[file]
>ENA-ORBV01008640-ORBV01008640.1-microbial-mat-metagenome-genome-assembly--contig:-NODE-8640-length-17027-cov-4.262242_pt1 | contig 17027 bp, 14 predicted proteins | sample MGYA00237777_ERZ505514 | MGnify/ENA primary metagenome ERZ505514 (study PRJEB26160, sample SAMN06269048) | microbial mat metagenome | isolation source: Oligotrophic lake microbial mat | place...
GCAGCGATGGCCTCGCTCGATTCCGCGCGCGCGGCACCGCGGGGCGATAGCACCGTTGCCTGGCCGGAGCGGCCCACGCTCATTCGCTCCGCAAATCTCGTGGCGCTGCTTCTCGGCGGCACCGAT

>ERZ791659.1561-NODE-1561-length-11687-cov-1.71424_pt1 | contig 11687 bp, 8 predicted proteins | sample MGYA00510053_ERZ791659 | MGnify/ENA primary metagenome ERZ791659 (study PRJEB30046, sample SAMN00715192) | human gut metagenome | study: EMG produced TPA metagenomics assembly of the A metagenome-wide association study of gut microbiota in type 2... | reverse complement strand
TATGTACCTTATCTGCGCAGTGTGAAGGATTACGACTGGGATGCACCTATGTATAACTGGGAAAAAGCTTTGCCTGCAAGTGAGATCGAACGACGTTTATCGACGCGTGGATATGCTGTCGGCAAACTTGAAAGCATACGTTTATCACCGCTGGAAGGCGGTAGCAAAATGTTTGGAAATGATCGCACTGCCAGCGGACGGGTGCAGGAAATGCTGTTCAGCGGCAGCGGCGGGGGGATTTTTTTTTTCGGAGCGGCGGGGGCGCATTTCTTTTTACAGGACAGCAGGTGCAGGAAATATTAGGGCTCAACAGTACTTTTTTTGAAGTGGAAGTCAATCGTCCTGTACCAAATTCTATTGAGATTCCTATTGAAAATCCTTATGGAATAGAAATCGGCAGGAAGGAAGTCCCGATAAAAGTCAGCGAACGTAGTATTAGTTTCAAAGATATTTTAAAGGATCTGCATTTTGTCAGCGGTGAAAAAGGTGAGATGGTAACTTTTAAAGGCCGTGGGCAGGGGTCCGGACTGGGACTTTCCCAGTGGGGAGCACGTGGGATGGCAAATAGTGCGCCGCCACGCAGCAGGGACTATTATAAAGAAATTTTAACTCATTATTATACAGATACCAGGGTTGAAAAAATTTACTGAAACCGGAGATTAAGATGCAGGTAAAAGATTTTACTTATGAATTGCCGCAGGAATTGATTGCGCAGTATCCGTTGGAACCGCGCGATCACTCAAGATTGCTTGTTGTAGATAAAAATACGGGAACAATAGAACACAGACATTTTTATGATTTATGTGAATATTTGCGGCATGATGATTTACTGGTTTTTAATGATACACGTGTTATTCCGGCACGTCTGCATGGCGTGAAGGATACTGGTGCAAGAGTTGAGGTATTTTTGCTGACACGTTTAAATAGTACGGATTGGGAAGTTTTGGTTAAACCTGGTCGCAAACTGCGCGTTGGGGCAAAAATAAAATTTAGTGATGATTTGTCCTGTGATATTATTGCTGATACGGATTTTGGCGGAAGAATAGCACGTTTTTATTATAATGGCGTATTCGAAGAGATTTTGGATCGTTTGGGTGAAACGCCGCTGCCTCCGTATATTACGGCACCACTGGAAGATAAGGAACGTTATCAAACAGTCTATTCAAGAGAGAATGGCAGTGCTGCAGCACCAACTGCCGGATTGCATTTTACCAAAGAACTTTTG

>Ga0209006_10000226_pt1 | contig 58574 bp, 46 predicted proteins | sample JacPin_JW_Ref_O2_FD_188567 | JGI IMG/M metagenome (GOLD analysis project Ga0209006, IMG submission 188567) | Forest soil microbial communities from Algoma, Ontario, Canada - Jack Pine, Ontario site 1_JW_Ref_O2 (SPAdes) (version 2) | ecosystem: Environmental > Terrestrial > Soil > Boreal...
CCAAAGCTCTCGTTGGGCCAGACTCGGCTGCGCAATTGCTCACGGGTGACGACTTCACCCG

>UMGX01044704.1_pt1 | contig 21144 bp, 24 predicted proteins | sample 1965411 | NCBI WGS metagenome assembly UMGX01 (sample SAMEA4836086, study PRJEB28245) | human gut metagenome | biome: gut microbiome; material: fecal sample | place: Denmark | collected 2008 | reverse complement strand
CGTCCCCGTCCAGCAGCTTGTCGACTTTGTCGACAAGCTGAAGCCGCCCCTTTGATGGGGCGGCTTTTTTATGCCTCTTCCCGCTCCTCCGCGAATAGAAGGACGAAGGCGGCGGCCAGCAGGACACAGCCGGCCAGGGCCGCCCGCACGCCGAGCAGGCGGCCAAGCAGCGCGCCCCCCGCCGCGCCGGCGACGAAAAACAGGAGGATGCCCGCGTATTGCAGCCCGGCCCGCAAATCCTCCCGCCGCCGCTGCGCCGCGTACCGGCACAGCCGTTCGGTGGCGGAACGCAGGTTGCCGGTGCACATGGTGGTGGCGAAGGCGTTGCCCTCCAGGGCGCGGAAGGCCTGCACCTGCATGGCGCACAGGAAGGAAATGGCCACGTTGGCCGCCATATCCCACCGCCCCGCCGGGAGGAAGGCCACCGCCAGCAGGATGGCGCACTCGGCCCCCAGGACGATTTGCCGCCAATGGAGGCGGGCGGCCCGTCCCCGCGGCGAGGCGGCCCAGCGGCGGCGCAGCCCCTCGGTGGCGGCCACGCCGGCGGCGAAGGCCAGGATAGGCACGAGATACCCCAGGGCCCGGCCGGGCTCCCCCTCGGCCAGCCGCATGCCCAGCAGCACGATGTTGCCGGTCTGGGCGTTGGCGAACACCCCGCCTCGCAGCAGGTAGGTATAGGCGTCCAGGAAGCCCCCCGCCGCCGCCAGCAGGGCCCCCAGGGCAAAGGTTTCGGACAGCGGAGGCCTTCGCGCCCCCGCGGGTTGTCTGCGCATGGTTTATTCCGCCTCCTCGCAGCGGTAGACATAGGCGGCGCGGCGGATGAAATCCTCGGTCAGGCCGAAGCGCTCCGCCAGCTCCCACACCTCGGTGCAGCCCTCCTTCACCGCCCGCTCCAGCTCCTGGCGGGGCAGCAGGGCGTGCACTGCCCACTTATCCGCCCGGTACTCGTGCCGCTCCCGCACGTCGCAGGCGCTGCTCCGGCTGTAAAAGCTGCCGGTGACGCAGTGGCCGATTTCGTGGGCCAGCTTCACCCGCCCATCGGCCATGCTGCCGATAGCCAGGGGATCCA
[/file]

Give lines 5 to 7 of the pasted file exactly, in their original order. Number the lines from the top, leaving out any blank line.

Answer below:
>Ga0209006_10000226_pt1 | contig 58574 bp, 46 predicted proteins | sample JacPin_JW_Ref_O2_FD_188567 | JGI IMG/M metagenome (GOLD analysis project Ga0209006, IMG submission 188567) | Forest soil microbial communities from Algoma, Ontario, Canada - Jack Pine, Ontario site 1_JW_Ref_O2 (SPAdes) (version 2) | ecosystem: Environmental > Terrestrial > Soil > Boreal...
CCAAAGCTCTCGTTGGGCCAGACTCGGCTGCGCAATTGCTCACGGGTGACGACTTCACCCG

>UMGX01044704.1_pt1 | contig 21144 bp, 24 predicted proteins | sample 1965411 | NCBI WGS metagenome assembly UMGX01 (sample SAMEA4836086, study PRJEB28245) | human gut metagenome | biome: gut microbiome; material: fecal sample | place: Denmark | collected 2008 | reverse complement strand